Good news! My wife’s permanent residency has been approved. Well, they still have to do the final assessment by an immigration officer, but it’s basically been approved.
We need to respond to their email, then print out our reply and the attached file to send to the Manila office. After that, they review it and let us know when landing is possible. As far as I know, my wife can either exit the country and return, or go to the immigration office downtown and officially land.
The full implementation of the eTA (electronic travel authorization) for foreign nationals from visa-exempt countries is being delayed by six months. This comes as a surprise, but it’s a good thing for us. You’ll find out why in a moment.
My wife is required to get the eTA for her to enter Canada by air because she’s from Japan, a visa-exempt country. It costs only $7 and takes only a few minutes to be authorized. There are several questions regarding job, criminal background, amount of money available for use while traveling, marital status, and so on. It’s electronically linked to the traveler’s passport. While my wife isn’t required to get it for now, it’s supposed to provide a faster way of getting through immigration. Basically, she’d be pre-approved.
However, the problem arises when the rules are applied to my daughter. She’s a Canadian citizen, so she can’t get eTA. It’s not needed. However, she has a Japanese passport, not a Canadian passport. They’d be wondering why she doesn’t have an eTA attached to her passport. There may be difficulties with her entering the country. But she can’t get an eTA, and getting a Canadian passport in Japan is a rather complex process involving four people who have known her for at least two years. And those people may be required to have an interview with Customs and Immigration Canada, even though they most likely speak little to no English. It’s a complete pain. Sure, she’ll get a Canadian passport in Canada, where it’s a rather simple process.
So, I’m very happy to say that the eTA has been delayed for my daughter’s sake.
Last time, I mentioned that my wife’s immigration process has stalled a bit, thanks to immigration not believing I’ll live in Canada when she arrives. Well, we got a couple documents that should help prove to them that I will in fact live in Canada.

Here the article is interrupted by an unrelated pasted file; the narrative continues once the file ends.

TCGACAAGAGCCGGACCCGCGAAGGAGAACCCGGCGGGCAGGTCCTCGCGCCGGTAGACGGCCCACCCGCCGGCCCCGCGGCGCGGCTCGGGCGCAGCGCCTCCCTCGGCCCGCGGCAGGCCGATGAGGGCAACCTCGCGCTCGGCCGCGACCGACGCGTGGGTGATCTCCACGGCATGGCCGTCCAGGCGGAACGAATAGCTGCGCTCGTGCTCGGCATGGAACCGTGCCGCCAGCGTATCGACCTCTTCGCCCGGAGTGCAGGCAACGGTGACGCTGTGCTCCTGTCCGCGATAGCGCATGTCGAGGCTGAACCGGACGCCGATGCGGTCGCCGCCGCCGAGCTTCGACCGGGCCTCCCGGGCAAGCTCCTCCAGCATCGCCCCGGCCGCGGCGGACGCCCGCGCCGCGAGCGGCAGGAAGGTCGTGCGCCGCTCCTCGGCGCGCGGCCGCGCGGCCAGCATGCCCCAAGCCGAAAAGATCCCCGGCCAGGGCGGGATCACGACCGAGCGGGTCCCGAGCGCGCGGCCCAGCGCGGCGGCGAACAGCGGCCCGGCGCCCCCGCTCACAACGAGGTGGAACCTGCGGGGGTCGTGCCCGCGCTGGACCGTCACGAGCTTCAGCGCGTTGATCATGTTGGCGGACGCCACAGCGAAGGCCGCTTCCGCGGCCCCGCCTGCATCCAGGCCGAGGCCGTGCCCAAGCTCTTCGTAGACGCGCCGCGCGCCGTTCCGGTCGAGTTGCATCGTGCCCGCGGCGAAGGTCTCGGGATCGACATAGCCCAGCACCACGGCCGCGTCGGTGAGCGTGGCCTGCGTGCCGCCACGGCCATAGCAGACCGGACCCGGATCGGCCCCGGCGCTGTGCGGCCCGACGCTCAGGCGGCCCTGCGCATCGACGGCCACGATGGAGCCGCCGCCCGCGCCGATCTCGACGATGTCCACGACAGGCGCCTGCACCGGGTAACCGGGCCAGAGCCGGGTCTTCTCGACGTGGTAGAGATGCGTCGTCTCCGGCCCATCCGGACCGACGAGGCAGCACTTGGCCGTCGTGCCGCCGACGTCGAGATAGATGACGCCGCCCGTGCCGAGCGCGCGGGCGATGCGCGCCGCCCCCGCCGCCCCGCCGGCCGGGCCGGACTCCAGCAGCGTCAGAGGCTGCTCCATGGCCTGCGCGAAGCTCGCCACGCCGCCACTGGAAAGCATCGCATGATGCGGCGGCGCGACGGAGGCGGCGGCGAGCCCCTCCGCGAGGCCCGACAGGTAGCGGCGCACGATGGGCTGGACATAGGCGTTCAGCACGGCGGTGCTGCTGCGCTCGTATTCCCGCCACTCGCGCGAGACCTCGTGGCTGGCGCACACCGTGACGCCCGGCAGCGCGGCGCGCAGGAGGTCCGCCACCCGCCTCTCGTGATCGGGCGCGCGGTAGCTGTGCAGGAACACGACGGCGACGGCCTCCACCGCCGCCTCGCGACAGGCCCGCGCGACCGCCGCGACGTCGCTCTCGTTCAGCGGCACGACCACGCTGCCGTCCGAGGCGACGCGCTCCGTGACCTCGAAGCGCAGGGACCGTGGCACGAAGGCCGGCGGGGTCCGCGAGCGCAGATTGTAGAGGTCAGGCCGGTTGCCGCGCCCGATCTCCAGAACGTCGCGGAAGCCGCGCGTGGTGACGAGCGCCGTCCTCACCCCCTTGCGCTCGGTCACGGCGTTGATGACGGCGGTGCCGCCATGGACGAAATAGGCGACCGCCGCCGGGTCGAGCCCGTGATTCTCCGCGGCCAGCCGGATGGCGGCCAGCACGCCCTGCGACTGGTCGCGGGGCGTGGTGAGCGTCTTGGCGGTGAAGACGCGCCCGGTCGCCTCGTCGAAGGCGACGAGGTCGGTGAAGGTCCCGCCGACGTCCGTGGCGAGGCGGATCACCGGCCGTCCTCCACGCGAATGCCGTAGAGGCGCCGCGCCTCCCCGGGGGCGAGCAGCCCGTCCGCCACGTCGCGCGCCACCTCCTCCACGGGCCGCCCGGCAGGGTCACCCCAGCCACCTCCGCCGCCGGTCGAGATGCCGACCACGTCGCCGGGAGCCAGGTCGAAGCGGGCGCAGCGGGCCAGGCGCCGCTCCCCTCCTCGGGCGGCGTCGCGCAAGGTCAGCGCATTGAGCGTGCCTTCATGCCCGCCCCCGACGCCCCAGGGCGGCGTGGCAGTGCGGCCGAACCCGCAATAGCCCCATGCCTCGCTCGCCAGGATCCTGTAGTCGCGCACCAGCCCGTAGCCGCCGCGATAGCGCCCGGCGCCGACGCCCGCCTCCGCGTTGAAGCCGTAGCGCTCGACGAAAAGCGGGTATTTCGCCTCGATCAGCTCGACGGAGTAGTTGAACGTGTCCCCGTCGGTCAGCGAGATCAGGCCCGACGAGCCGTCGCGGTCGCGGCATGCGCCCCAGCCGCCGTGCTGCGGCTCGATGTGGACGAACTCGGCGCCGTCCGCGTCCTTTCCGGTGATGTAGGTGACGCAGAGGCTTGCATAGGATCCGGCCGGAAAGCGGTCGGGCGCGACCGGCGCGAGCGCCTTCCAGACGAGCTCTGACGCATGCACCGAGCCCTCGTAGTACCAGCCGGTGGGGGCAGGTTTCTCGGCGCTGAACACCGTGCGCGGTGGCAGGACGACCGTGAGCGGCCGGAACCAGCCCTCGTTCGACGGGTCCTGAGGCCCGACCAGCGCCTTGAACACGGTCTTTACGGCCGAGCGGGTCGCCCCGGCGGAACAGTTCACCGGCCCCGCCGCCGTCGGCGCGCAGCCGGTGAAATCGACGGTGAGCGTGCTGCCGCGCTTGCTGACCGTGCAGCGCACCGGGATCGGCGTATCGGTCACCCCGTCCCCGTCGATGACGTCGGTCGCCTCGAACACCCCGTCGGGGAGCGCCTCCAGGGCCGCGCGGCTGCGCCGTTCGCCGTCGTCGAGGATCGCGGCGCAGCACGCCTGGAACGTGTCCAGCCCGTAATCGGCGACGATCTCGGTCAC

First of all is our itinerary. We know exactly what flight we’re taking to Canada. It’ll show them that we are going to Canada. The entire family. Secondly, I got a letter from my company stating my intention to return to Canada and resign from my job. I’ve already given them my resignation, even though it’s still more than six months away. It’s official, though.
Well, that’s the update. Hopefully, we won’t need to do much more other than wait, clean, pack, send things, and throw away what we don’t need. But we need to clean up for my sister’s visit next month, anyway. I’d like this to go smoothly. But this is government we’re dealing with, which always tries to make things difficult for people it seems.
Just a quick update. A very important one, too. The UCI for my wife’s visa application has arrived! This means that the application has been received, but it hasn’t started processing yet. It also means that we aren’t missing anything in the application. Processing will take several months. So now it’s just a waiting game.
To celebrate, we had McDonald’s for breakfast. No, that’s not true. We got the McDonald’s before we found out about the UCI.
I haven’t mentioned before one thing about the difference between living in Japan and Canada for me. In Japan, I have a very specific visa that allows me to work in a handful of industries, including teaching English (which I do), international sales, translation, interpretation, and any other international services. This does not include writing. That’s under a totally different visa. While I’m in Japan, I cannot legally get paid for writing fiction. I may be able to get paid for writing for an English magazine or travel website based in Japan, but targeted toward foreign tourists coming to Japan, though. Something to think about over the next nine months.